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17.04.2020 Europe

French crooner Christophe dies from respiratory illness

By RFI
© AFP/Archivos
LISTEN APR 17, 2020
© AFP/Archivos

The French singer and composer Christophe has died from a respiratory illness, aged 74, according to his family. Known for his distinctive voice and ballads "Aline" and "Les Mots bleus", Christophe had been in intensive care since late March, reportedly with complications caused by the coronavirus. 

The French daily newspaper Le Parisien reported on 29 March that he had tested positive for Covid-19, which the singer's agent did not confirm.

The family's press release made no mention of the virus.

Christophe's widow Véronique told AFP that the cause of death was “emphysema”, a respiratory illness.

Born Daniel Bevilacqua, at age 16 he created the group Danny Baby et les Hooligans, riding the rock and roll wave that was sweeping the United States.

Among his early idols were Edith Piaf and Gilbert Bécaud, and later, Elvis.

After his military service, he decided to go solo and adopted the stage name Christophe.

Top of the pops

Christophe shot to fame at the age of 20 with the 1965 release of the melancholy ballad Aline which went to number one on the French charts.

The hit garnered international success and topped sales in places like Spain, Israel, Belgium, Turkey and Brazil, with over one million copies sold.

Over a career that spanned decades, Christophe wrote more than 200 songs and participated in numerous artistic projects.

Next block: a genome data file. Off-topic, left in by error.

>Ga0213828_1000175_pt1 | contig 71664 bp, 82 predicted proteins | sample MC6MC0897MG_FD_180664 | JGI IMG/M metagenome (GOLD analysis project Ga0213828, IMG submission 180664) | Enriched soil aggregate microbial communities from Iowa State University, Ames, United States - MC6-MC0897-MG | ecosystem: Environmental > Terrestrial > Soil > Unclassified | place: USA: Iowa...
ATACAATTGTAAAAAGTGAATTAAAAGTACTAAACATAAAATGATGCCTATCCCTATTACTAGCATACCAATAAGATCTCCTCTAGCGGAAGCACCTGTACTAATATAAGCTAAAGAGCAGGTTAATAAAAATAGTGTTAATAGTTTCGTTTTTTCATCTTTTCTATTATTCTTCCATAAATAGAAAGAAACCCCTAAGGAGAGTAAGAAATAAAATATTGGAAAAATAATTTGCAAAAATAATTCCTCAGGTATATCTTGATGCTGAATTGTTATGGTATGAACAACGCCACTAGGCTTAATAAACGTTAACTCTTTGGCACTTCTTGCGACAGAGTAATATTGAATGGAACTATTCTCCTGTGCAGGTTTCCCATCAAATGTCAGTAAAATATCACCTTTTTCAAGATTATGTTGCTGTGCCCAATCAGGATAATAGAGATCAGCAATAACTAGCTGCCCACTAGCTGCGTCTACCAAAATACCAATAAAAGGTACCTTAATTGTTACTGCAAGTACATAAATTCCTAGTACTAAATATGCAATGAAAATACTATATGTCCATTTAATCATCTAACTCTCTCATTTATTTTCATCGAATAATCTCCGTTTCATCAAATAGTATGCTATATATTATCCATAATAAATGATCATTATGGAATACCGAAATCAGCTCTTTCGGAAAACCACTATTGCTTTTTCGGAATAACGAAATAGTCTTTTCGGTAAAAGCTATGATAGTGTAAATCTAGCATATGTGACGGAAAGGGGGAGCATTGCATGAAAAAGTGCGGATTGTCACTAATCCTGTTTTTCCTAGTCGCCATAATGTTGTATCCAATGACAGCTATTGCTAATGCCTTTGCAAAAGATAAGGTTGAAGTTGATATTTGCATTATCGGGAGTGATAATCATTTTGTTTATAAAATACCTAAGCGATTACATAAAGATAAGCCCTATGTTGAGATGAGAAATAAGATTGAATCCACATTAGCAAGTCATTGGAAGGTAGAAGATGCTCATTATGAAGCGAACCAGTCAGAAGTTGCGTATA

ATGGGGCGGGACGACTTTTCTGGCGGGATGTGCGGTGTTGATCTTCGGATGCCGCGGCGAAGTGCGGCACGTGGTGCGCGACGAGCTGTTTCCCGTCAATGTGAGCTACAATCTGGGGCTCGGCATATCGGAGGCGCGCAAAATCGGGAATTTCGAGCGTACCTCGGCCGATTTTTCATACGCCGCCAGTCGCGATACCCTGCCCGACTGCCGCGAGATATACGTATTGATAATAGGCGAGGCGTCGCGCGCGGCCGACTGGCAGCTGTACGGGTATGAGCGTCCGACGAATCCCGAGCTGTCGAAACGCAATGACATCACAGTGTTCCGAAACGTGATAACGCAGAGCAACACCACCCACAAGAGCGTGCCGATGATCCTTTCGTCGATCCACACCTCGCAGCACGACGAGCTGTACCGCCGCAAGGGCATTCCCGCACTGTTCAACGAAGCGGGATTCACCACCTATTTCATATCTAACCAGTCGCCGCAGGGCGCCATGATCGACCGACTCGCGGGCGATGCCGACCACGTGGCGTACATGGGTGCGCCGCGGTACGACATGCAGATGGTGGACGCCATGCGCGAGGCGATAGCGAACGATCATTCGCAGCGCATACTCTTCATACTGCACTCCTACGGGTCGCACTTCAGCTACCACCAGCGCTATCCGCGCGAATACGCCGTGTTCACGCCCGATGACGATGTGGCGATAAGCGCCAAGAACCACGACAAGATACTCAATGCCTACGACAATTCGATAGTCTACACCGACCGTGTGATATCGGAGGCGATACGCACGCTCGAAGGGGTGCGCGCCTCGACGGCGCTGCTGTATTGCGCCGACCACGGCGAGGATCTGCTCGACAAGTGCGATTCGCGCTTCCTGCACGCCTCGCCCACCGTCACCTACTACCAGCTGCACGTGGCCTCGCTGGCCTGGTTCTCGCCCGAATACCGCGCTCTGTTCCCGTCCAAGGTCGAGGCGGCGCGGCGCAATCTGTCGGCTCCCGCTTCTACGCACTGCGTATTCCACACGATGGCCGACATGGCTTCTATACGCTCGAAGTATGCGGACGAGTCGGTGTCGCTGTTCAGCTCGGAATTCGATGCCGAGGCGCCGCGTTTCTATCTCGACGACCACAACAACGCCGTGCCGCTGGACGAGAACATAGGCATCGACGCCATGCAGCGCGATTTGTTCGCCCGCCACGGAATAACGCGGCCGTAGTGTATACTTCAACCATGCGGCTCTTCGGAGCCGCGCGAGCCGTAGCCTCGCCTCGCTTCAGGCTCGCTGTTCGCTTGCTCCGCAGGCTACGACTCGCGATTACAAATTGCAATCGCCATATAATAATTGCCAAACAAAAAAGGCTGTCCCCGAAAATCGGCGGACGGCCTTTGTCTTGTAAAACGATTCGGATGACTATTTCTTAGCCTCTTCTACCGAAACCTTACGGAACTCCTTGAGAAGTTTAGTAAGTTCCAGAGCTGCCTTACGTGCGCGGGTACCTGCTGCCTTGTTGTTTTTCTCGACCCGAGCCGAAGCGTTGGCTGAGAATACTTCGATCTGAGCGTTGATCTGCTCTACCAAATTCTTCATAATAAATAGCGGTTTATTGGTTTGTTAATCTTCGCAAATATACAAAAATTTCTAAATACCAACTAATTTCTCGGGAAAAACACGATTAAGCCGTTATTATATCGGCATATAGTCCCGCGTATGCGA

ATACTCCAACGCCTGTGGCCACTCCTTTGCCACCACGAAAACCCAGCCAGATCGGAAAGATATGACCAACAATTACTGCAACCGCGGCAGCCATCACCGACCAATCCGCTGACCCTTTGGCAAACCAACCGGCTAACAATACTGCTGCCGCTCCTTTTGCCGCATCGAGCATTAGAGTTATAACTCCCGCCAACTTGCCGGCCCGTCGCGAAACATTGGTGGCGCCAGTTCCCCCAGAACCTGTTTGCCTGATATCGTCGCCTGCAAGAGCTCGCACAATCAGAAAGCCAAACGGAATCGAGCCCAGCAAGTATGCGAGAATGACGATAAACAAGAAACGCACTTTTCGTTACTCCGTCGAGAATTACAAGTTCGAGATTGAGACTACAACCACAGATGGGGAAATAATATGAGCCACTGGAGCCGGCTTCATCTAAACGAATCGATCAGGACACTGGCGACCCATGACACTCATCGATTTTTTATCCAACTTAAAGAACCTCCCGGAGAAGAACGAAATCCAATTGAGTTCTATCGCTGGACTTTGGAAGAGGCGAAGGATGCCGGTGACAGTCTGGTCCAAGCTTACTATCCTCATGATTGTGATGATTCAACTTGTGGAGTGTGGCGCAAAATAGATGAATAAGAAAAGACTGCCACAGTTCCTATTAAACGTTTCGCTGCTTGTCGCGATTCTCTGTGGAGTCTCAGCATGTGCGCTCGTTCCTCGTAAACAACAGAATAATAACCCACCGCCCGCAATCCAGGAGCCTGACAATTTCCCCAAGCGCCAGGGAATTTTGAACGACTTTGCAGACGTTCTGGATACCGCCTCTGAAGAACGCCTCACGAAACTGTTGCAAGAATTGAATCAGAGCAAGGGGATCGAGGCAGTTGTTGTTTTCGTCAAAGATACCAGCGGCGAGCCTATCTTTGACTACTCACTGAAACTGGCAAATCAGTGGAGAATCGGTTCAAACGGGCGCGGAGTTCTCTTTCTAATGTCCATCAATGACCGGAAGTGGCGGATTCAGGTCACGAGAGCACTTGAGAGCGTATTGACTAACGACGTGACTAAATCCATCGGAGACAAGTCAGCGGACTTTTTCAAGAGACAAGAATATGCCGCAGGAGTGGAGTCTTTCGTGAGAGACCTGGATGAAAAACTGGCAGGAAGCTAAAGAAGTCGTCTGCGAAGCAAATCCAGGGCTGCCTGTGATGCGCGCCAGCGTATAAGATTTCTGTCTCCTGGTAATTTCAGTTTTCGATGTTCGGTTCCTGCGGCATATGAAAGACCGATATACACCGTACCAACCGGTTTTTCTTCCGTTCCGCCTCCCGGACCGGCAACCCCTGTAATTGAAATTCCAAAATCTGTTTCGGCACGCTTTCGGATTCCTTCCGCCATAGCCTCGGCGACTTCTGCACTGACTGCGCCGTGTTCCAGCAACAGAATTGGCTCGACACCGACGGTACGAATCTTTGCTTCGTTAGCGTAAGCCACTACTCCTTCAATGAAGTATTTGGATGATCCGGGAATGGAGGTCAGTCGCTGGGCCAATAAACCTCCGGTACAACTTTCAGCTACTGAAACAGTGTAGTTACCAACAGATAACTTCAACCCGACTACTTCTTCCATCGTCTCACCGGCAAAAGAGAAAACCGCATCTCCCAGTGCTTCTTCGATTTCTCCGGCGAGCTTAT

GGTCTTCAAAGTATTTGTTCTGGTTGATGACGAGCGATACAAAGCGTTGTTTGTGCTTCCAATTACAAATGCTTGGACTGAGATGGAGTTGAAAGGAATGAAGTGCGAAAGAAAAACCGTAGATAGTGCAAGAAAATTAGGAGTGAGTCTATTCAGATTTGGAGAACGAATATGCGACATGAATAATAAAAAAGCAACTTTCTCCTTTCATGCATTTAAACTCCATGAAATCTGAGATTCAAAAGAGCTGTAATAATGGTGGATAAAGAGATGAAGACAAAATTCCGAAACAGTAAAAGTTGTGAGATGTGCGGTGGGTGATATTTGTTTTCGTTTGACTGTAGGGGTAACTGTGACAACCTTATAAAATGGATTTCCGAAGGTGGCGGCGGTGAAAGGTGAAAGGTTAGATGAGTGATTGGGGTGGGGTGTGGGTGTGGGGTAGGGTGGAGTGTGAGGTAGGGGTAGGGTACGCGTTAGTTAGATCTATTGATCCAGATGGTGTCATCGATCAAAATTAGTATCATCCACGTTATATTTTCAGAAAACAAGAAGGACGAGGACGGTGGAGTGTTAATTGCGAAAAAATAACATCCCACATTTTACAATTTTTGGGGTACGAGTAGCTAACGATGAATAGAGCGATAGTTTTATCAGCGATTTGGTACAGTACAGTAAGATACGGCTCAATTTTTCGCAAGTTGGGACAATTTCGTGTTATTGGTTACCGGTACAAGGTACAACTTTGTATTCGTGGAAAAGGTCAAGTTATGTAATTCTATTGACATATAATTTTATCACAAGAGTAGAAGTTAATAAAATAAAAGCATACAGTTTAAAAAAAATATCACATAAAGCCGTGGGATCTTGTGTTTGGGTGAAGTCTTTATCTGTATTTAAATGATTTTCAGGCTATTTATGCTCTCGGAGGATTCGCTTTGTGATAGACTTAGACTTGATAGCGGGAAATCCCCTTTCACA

His star power was confirmed with the release of such hits as Les Mots bleus (1974), La Dolce vita (1977) and Succès fou (1983).

He was a poster boy for the French 60s 'yéyé' music scene, alongside artists such as Johnny Hallyday, Sylvie Vartan, Eddy Mitchell, France Gall and Serge Gainsbourg.

He met his wife Véronique in the 1970s and they had a daughter, Lucie.

Sound painter

He once told Vanity Fair magazine that he didn't see himself as just a singer.

"In my mind I'm not a singer; I paint, I make sculpture, I make sound paintings. Often people of my generation say that music was better before. I don't agree. I'm having a ball with the technology of today."

For services to French culture, Christophe was awarded the prestigious Chevalier de la Légion d'honneur in 2014.

His most recent album released last year called Christophe Etc., volumes 1 and 2, features covers of his own songs in collaboration with numerous French artists such as Etienne Daho and Raphael.

He was lined up to perform in Paris at the end of April and September as well as other dates in France.

A fan of cinema, he appeared in the Bruno Dumont film Jeanne which came out in September, and for which he composed the soundtrack.

Tributes 

French Cultural Minister Franck Riester tweeted on Thursday, "His words, his melodies and his voice moved us. With Christophe's passing, la chanson française has lost part of its soul. But the bittersweet blue of his songs is indelible. My thoughts are with his wife and daughter."

Jean-Michel Jarre, who had written the lyrics for two of Christophe's major albums; Les Paradis Perdus in 1973 and Les Mots bleus in 1974 tweeted his homage by borrowing lyrics from Les Paradis Perdus: "Christophe, you left us tonight…and tonight, paradise is lost. Some say that those we love are eternal and they are, and so are you."

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